I firmly believe that a smile and a short haircut take years off a mature woman’s face. But that does nothing for her upper arms, which under certain climatic conditions can become billowing spinnakers the likes of which Larry Ellison only wishes he could buy. This has been bothering me for a long time. Global warming, ISIS, and vulnerability to cyber-attack aside, this is a crisis of national importance.
It all begins with one, except in the case of Adam and Eve, which predated society’s obsession with perfection, so I decided to do something to improve my little corner of the world. To make America beautiful…to counteract the insecurity that Michelle Obama with all her good intentions has wrought on the women of our country. Just call me Lady Bird.
Since I am a Very Busy Person educating the public about real estate, and writing books about real estate, and selling houses so I can afford to write books about real estate, I need to approach this in the most expeditious way. So I scheduled an appointment with my sports doctor, the one who told me “not many women your age are still jogging.” Forgiveness is divine.
He strolls into the exam room. “I see you listed ‘faulty triceps’ as the issue. What’s going on?”
“Can you fix this?” I ask, raising my arm and letting it blow in the resulting breeze.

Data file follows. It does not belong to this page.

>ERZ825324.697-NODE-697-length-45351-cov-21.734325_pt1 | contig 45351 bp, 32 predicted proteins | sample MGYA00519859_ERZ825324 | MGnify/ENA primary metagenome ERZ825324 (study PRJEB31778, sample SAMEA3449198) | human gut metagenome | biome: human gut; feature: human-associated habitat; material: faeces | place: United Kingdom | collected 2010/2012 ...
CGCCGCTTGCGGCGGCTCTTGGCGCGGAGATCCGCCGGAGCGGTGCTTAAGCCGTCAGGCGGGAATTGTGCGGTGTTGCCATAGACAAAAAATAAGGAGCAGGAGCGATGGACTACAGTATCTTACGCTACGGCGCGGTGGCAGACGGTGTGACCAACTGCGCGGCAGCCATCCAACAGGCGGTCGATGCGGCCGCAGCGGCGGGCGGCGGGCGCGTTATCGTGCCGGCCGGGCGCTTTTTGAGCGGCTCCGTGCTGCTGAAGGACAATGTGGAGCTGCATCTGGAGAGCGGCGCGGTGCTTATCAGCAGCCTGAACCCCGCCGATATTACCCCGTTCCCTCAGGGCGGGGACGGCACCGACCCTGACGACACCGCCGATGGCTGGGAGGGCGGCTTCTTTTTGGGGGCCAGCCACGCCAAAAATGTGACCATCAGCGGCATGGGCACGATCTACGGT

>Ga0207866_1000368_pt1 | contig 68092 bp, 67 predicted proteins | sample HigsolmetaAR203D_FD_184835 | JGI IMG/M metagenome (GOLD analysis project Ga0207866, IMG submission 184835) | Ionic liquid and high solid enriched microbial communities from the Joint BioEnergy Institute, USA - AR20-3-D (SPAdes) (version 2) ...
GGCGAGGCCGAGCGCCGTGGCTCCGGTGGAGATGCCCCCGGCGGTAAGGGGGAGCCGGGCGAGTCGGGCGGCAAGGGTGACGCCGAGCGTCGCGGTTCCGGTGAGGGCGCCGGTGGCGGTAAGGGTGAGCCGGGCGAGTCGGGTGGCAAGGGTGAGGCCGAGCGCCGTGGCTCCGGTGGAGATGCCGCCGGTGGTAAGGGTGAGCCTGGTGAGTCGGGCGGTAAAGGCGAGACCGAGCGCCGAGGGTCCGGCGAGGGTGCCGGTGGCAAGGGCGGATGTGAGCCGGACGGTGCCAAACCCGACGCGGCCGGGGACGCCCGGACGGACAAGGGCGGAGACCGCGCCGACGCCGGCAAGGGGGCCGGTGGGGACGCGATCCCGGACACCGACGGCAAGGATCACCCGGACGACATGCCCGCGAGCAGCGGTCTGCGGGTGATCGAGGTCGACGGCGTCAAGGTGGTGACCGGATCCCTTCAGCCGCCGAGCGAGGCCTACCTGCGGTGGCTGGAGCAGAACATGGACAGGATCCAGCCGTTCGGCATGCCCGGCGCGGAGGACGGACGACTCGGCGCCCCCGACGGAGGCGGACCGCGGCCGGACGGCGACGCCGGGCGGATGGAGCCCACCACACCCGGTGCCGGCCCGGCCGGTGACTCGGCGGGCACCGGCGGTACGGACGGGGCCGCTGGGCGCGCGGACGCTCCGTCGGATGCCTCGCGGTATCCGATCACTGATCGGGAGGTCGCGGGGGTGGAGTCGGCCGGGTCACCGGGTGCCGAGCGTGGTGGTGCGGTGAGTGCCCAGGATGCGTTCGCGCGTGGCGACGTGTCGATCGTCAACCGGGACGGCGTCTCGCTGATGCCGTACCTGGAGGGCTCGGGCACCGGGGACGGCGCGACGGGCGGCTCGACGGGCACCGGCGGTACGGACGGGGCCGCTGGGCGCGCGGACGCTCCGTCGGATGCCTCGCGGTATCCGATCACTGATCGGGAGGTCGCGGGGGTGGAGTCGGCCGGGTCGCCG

“That’s just part of normal aging,” he comments. “No one looks at your triceps.”
I should find a woman sports doctor.
“Well, yes they do. I do. Granted, you men look at other body parts until you’re startled back to a woman’s upper arms. But then you look, and it ain’t pretty.”
“OK. So let’s start with building body strength and balance. You should be more concerned with that.”
“Doc, if I could suck in my arms I wouldn’t be here. I do my Nordic Track minus the arm pulleys every day. And I have 3-, 5-, and 10-pound weights under the sofa. I’m strong. Enough. I came to see you because:
• You pride yourself on keeping patients out of the hospital, and I don’t want this to go south on me,
• Surely there must be a scientific shortcut to buff arms,
• And I need a guarantee that the time I invest in this exercise will be proportionate to the benefits derived.”
Dr. L: “You want a guarantee?! Never in my entire career has anyone asked me for a guarantee!”
Me: “Well, Helllllo! Isn’t medicine all about progress?”
He glances at his watch. In 20 minutes he can bill me for a half-hour consultation, so he draws some stick figures on a piece of paper. They do not have horns, or he erased them before showing the paper to me.
“Do these twice a day and come back in a month.”
“Great. Does this guarantee I can go sleeveless?”
“What’s your alternative?” he asks.
“A new wardrobe.”
He just stares. Which is not convincing. So I fired him and signed my husband up at the gym on the way home.
(To be continued)
Clip art: ClipartPanda.com